His facial stubble seems as real as mine, the flesh of his throat, a gooseflesh-like texture. Most of the colour has withdrawn from his face, leaving a grey-brown tone, patchy and uneven. Tiny black spots are prevalent across the windward side of his head. I can only imagine the consequence of frostbite, possibly early gangrene before he froze solid.

As I enter my warm house, I shut, lock the door, and draw the deadbolt, checking the locks twice, thrice, the thoughts of frostbite and gangrene and thawed rotting meat and flesh churning through my mind, like some sort of demented meat grinder:

Could a Canadian winter be the end of the plague? Is it possible this nightmare was for a single season only? Frostbit flesh would turn black and slough off. If a carcass was frozen throughout, once spring returned, its thawing would leave little but collapsed effluent, tissue, and bones. 

I went to bed and as I fell into slumber my head was filled with thoughts of the end of the Wanderers. 


For the following few weeks I had fallen into a depressed reprieve, doing little but eating, sleeping, shitting and obsessing over useless worries I had no control over. I can't remember whether it was a week or two weeks. I've lost track of time. Was I now in March? 

I decided it was March 12th. Daylight Savings Time. I was done with the grey days of depression. Maybe Daylight Saving Time would brighten up my days, both figuratively and literally.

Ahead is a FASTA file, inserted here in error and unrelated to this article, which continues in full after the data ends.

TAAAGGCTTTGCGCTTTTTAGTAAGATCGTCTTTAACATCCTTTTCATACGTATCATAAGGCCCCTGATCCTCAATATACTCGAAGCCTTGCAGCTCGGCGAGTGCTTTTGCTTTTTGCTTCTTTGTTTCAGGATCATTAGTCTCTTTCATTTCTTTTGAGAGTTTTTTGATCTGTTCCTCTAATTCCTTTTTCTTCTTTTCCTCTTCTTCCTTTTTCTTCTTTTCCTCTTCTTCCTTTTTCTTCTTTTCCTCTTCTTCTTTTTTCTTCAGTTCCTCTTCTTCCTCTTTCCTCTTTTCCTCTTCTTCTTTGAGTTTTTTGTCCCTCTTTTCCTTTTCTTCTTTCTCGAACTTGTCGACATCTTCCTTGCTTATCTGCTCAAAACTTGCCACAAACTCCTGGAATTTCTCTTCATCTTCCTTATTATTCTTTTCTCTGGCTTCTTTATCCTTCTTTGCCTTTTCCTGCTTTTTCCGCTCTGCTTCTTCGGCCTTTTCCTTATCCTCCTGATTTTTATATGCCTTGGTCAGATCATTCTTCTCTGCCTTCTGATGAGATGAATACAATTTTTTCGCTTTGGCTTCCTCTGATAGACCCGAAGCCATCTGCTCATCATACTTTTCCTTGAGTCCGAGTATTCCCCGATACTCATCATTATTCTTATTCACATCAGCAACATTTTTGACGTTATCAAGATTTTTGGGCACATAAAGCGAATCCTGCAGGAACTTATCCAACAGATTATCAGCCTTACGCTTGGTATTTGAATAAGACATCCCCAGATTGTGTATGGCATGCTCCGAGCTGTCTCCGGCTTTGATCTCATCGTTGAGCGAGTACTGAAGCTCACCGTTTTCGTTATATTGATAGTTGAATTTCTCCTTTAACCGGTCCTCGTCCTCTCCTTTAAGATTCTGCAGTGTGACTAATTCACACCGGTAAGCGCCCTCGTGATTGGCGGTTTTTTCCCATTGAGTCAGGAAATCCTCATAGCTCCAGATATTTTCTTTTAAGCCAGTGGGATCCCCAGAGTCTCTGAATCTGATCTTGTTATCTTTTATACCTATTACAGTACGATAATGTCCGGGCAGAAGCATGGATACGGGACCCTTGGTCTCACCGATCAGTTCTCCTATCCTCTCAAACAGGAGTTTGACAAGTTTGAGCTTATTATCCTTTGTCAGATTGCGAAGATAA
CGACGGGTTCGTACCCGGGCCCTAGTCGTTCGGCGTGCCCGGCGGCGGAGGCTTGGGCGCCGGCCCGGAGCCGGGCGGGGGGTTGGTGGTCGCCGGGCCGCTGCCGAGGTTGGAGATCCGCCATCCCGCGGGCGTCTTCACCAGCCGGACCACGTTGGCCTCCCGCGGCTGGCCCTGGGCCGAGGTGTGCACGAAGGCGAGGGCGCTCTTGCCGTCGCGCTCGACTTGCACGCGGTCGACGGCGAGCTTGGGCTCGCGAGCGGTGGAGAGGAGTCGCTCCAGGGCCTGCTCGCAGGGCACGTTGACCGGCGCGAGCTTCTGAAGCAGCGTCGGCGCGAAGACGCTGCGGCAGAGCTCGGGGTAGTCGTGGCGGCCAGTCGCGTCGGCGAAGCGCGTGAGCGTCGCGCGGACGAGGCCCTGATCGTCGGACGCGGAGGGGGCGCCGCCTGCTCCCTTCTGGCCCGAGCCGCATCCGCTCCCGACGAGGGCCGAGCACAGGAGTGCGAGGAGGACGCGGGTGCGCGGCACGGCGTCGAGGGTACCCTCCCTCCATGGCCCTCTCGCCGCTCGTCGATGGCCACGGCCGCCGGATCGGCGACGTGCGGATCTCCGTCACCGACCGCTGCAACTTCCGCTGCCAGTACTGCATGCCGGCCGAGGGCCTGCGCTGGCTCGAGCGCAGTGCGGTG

Today I will take my snowplow downtown. It will do me good. Give me a sense of purpose, like I'm a contributing member of society. Helping out. Doing good. Clearing the Queensway to downtown, opening up the downtown corridors. Somebody has to do it, right? Find other survivors. I mean, once Spring comes around and all the frozen Wanderers collapse into rotting piles of human effluence, once the plague is over, we will all have the task of rebuilding civilization, right?

I filled my thermos with hot coffee, donned my winter coat, and take my truck keys. As I opened the front door my positivity was curved and enthusiasm plummeted, falling to the ground along with my gaze. Again, I wasn't prepared for what awaited me. I didn't want to be prepared for Mr. Grinde. 

As a distraction my eyes followed the virgin snowcovered step to the downspout hanging off the upper roof's eavestroughs. With a pronounced lack of confidence I rapped my knuckles on the aluminum downspout. It was solid. No hollow sound. Backfilled with ice. Frozen to the upper eavestroughs.